COCHRAN -- Brian White now walks the walk, even if it is with a slight limp.
His steps are much different than the ones he took growing up in Laurens County, where his father worked for the sheriff’s department and his mother rose each day to make those famous cathead biscuits at JoJo’s in Dublin.
After graduating from West Laurens High in 1999, he walked on the wild side. He ran with the wrong crowd. He regrets the decisions he made but takes full responsibility. He has nobody to blame but himself.
Brian settled down after he got married. He credits his wife, Alicia. She became his rock. He started going to church. He became a daddy. He quit bouncing from job to job.
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He was hired at a chicken processing plant in East Dublin, a rendering operation where leftover chicken parts are used to make meal for dog food.
“I started out at the bottom of the barrel, pushing a water hose,’’ he said. “But I had made up my mind I wanted a better life for my son. So I worked hard and got promotions.’’
He was supposed to be off on April 14, 2010. But a foreman had gotten married, and Brian was covering his shift. He was on his lunch break when he was called to return to the plant to take care of a problem.
He had been back less than a minute when his boot got caught in an auger. It mangled his right leg, just above the knee.
It was the same knee he had used to bend down and propose to Alicia. It was the same knee he used to bounce Brody, his 2-year-old son.
Brian lost so much blood he was certain he was going to die. As he waited to be airlifted by helicopter to the then-Medical Center of Central Georgia in Macon, he reached for his cell phone.
“I didn’t think I was going to make it, so I called my wife,’’ he said. “When she didn’t answer, I left a message for her and my son. I told them I loved them, and that they meant everything to me.’’
By the time Alicia got the message, she was already rushing to the hospital in Macon. She never listened to the voice mail. She didn’t know if she could handle it and had it deleted.
When she arrived at the Medical Center, she was told her husband had only about a 1-in-20 chance of survival.
But Brian was a fighter, and his family’s strong faith pulled him through seven surgeries in three days. He stayed in the hospital almost a month.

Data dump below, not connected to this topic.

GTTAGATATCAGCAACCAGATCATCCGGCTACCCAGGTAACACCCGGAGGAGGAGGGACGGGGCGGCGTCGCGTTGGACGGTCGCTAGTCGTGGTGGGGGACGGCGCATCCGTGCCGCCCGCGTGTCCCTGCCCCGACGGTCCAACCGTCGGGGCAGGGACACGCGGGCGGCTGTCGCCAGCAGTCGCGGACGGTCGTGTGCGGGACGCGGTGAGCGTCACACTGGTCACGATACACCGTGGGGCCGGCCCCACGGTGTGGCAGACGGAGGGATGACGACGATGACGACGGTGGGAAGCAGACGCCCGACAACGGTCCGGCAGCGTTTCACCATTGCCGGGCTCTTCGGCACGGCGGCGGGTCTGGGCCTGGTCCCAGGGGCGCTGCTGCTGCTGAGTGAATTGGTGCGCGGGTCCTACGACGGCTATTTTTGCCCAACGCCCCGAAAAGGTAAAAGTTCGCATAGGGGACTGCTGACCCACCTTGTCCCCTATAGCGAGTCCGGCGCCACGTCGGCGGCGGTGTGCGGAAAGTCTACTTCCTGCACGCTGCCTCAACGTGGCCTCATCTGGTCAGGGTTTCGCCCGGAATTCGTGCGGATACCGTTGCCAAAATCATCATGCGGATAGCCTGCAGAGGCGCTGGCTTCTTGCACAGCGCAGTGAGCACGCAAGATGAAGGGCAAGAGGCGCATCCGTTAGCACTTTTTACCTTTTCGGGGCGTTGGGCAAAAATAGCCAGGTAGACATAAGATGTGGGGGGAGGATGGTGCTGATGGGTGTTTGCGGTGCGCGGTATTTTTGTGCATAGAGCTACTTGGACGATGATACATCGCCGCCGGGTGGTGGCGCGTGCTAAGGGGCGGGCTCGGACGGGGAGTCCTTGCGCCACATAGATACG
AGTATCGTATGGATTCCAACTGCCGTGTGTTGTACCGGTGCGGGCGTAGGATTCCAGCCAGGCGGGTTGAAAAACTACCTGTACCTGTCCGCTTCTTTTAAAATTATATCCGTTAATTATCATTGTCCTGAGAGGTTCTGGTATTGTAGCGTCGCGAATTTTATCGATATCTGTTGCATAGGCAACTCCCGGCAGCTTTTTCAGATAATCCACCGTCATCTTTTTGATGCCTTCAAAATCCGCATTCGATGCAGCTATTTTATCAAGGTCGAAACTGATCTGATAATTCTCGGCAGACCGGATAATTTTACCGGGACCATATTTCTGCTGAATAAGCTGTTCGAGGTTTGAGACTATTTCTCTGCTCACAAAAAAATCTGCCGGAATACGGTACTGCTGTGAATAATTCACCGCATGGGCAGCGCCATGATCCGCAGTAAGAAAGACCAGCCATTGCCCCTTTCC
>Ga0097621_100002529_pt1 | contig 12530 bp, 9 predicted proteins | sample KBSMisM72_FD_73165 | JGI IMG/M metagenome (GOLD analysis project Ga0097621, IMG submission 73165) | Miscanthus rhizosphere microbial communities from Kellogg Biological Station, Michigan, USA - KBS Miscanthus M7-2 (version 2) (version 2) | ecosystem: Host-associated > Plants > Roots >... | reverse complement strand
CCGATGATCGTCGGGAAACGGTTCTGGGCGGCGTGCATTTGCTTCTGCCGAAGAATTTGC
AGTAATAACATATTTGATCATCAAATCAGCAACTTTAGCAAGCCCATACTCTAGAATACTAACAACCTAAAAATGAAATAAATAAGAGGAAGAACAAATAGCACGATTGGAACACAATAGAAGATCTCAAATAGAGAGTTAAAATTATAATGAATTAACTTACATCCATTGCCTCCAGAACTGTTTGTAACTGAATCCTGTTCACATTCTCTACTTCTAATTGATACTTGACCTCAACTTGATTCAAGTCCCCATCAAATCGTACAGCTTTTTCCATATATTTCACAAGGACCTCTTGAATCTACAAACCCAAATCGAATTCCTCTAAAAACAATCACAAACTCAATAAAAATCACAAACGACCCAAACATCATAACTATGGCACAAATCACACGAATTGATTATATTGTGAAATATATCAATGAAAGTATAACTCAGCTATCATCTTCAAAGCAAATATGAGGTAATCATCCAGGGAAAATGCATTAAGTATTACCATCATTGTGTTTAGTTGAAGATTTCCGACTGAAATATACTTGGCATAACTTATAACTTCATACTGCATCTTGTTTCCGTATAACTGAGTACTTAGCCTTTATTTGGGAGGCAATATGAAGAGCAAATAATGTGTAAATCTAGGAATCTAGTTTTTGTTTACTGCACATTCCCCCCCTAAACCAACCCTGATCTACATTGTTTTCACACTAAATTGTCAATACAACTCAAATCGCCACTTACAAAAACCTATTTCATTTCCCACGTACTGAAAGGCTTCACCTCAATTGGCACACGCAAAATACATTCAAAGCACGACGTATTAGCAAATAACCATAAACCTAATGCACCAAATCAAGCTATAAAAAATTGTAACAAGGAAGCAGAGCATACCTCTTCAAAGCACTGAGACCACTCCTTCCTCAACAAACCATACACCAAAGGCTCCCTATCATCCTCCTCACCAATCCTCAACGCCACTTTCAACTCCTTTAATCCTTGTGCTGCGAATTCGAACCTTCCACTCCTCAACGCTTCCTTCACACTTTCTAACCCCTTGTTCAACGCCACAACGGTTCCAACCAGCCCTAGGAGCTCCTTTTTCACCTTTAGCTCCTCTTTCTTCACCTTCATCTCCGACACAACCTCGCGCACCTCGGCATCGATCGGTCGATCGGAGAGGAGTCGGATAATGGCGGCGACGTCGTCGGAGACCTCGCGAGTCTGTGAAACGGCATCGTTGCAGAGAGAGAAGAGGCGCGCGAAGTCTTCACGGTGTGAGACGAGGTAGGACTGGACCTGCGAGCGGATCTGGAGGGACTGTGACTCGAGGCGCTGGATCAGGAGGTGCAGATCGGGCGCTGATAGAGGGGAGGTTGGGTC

That summer, he was fitted for a prosthetic right leg by Steve Miller, of Hanger Prosthetics and Orthotics. Miller had lost his leg to cancer when was 11 years old. As an amputee, he could relate to his patients.
“It was scary at first. I had never known anybody who had lost a leg, and I didn’t know what to expect,’’ Brian said. “It was a big motivating factor for me to be able to see someone who had been through the loss of a limb and was doing great things.’’
Miller not only helped Brian adapt, he inspired and encouraged him to pursue a college degree in the field and become a prosthetist.
Brian started classes at Middle Georgia State College in Cochran in the summer of 2013. Then he spent a year at MGC’s Dublin campus before returning to Cochran last semester. He is a sophomore majoring in biology, with plans to attend graduate school in prosthetics and orthotics.
On the Dublin campus, the young man who had never considered himself college material came full circle in another way. The school is located in the old Laurens Hospital in the building where Brian was born in 1981.
“I wish I knew which room,’’ he said, laughing.
He is now in the honors program and serves as a student government representative. He was one of 16 MGC students selected for the inaugural class of the President’s Torch Society, a leadership organization for scholars representing the college’s campuses in Cochran, Macon, Warner Robins, Dublin and Eastman.
The announcement was made Dec. 17. Two days later, Brian became a father again. Emelia Rae White -- they call her “Millie” -- will be 2 months old on Thursday.
Four days each week, Brian drives the 21 miles to Cochran from his home between Cadwell and Dexter on Highway 338.
He is no longer self-conscious about his artificial leg. The stares don’t sting. The questions no longer bother him. When the weather gets warmer, he will wear shorts almost every day.
He has developed a sense of humor about it. Two weeks ago in Eastman, he swiveled his leg around on its hinge to amuse and entertain youngsters in an after-school program.
And he loves to tell the story about how his leg fell off while deer hunting. As cars passed by on the highway, he hopped back to his truck with his rifle over his shoulder while carrying his leg in his other hand.
“The entire experience has had a positive impact,’’ he said. “If I could go back and change it, I wouldn’t. It has taught me there is much more than just living your life. It is about serving others.
“It took almost dying to teach me how to live.’’
Contact Gris at 744-4275 or firstname.lastname@example.org.